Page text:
As Sweet as Honey by Indira Ganesan is a novel set on an island in the Indian Ocean, focusing on the story of Meterling who falls in love with an Englishman. Beautifully written, the prose reads almost like poetry—evocative, delicate, and even elegant. Through the protagonist, the conflict between colonialism and nationalism are explored although not fully realized.
The novel is divided into three parts. All three are told through Meterling’s niece Mina. However, the second part can only be imagined by Mina because she is not immediately present for this part of Meterling’s story and it is this part that gives way to magical realism. However, this is not used to especially good effect. The end result feels more manipulative than narratively necessary. Certainly, this novel is not nearly as magical as Roy’s The God of Small Things. Absolutely not as politically provocative as Roy’s War Talk. Except for Meterling, we never come to know any of the other characters and even what we know about her is open to debate because the reader never knows if Mina’s descriptions are actual or her own interpretation. Perhaps that is Ganesan’s intention, to use the unreliable narrator to cause the reader to question everything.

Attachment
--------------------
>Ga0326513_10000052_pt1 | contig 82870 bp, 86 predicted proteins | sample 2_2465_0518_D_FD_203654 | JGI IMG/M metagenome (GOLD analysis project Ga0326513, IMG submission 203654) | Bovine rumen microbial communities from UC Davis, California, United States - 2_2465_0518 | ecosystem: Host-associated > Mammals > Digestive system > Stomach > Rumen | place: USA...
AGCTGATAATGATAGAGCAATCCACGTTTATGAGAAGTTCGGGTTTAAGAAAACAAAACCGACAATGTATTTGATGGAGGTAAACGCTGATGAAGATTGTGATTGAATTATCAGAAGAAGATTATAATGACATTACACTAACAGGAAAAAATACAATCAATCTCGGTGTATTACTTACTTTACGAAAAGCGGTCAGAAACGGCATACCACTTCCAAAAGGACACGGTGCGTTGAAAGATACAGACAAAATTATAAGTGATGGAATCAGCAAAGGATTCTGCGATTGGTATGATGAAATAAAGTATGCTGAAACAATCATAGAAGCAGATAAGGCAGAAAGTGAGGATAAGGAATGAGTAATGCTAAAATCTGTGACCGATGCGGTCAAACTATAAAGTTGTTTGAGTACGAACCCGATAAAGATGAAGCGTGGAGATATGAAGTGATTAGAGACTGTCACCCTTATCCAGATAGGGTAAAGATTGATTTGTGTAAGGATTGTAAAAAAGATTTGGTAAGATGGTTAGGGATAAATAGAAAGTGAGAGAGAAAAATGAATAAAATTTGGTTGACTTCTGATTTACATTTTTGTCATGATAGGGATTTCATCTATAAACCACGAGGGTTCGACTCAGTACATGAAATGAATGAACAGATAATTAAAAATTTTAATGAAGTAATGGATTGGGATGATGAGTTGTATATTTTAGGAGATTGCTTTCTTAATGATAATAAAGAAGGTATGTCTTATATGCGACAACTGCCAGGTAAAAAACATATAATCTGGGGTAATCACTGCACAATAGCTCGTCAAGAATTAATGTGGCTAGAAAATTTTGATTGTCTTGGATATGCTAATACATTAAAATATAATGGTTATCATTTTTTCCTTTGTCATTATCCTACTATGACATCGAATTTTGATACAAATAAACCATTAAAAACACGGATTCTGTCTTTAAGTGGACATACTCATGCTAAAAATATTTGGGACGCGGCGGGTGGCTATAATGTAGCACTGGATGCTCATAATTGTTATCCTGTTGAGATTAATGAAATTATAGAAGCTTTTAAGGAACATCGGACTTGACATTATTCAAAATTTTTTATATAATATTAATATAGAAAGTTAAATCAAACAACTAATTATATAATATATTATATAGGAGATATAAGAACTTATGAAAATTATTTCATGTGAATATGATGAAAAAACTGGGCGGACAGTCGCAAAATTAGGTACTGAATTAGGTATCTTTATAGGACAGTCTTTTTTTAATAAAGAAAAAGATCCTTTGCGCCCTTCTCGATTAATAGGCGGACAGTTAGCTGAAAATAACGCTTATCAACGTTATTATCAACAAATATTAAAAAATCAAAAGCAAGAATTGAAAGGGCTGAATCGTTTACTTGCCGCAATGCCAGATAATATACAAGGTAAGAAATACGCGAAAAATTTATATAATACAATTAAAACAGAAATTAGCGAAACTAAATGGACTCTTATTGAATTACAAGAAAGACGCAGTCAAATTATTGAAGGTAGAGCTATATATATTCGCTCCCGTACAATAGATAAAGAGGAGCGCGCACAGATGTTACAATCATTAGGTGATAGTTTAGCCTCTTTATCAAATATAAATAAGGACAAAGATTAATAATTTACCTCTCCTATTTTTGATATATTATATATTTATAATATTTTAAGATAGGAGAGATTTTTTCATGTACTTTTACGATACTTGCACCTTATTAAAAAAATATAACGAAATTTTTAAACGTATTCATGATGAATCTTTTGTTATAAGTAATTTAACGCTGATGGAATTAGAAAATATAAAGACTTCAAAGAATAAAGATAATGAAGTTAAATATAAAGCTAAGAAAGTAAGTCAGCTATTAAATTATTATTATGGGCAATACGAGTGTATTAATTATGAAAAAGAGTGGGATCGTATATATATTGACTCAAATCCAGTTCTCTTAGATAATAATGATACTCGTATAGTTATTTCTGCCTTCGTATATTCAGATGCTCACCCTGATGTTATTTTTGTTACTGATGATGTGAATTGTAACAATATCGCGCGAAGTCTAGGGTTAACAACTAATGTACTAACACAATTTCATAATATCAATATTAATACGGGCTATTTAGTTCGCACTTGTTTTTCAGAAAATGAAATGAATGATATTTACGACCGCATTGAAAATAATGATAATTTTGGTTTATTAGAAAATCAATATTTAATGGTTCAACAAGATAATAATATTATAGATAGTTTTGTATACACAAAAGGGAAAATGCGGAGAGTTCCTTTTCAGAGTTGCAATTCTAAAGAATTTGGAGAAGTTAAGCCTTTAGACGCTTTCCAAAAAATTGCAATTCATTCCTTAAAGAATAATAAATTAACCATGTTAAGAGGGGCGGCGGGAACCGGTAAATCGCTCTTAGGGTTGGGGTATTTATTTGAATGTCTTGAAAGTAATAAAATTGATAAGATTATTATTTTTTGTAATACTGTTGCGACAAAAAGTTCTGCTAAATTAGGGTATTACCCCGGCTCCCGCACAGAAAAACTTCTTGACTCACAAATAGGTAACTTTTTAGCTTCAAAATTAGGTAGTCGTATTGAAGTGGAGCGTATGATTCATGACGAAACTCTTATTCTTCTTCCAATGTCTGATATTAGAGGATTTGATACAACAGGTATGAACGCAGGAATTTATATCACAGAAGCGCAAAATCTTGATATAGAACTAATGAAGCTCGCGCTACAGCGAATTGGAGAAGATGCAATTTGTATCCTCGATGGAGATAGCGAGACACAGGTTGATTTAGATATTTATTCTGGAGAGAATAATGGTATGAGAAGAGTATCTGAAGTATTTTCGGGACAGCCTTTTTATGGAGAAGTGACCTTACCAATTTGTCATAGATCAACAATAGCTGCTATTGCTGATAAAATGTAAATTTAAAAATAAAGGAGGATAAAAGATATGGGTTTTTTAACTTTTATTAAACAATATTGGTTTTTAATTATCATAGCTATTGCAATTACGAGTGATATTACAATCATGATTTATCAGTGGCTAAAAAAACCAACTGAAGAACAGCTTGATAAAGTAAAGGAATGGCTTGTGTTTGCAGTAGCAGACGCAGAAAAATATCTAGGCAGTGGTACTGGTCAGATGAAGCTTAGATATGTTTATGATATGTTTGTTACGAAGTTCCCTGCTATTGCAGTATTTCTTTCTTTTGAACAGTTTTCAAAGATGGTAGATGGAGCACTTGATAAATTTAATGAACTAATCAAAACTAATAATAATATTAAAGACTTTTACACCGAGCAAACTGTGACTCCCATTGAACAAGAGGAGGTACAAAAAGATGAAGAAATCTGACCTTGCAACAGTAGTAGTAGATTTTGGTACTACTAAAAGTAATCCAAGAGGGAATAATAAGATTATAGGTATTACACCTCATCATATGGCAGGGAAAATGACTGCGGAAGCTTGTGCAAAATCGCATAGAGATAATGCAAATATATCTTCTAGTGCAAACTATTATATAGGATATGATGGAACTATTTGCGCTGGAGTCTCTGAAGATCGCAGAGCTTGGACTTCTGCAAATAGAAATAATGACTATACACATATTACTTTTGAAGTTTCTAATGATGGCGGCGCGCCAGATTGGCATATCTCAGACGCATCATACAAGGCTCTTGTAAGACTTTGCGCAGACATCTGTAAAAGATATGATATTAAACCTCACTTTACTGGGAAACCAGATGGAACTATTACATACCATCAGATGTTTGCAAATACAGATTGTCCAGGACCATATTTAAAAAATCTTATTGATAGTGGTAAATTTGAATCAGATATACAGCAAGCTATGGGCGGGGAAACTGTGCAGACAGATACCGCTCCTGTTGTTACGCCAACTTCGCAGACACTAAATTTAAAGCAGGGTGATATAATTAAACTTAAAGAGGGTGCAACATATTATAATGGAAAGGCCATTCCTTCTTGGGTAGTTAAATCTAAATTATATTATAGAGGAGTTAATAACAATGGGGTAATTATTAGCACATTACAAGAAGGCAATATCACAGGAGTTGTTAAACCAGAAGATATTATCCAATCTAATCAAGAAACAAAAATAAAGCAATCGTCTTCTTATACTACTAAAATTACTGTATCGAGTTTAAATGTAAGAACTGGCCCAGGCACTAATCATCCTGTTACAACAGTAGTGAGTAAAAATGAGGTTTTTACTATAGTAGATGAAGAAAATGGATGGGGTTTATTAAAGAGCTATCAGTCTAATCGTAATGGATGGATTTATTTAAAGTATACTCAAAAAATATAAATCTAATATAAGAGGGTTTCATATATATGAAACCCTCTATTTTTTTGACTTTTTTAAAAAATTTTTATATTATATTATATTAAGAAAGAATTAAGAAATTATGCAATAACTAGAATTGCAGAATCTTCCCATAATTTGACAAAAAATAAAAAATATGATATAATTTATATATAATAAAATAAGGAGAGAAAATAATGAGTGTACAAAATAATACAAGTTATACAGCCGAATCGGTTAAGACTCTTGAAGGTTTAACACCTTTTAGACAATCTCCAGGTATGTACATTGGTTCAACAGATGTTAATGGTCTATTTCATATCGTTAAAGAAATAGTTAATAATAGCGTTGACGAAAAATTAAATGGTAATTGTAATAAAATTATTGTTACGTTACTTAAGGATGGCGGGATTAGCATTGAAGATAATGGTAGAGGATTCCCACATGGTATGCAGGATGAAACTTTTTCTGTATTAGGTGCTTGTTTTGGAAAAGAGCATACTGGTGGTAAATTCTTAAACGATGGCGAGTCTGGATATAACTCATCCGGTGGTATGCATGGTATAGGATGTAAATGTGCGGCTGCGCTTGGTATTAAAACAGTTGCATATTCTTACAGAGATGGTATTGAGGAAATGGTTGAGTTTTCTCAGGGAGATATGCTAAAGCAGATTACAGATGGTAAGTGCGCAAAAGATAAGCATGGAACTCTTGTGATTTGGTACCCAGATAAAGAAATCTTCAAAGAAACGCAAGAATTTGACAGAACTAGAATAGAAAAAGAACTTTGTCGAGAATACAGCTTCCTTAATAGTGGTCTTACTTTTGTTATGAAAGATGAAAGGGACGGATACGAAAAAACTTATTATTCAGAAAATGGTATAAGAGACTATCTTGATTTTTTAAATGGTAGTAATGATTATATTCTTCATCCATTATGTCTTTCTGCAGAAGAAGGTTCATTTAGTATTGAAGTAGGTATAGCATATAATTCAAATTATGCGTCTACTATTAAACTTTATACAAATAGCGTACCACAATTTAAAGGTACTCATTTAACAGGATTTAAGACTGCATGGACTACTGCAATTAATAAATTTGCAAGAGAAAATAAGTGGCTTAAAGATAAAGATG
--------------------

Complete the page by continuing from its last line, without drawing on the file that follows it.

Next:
I wanted to read this novel because, according to the description, the author is “likened to Arundhati Roy” (hence, my comparing Ganasen’s writing to Roy’s) so I expected to especially like this one. Unfortunately, I don’t anticipate that I’ll remember much about this novel a year from now. None of the characters were interesting enough to be truly memorable. This is one of those books I wanted to love but barely even liked. If not for the elegance of the prose, I’d not commend it at all.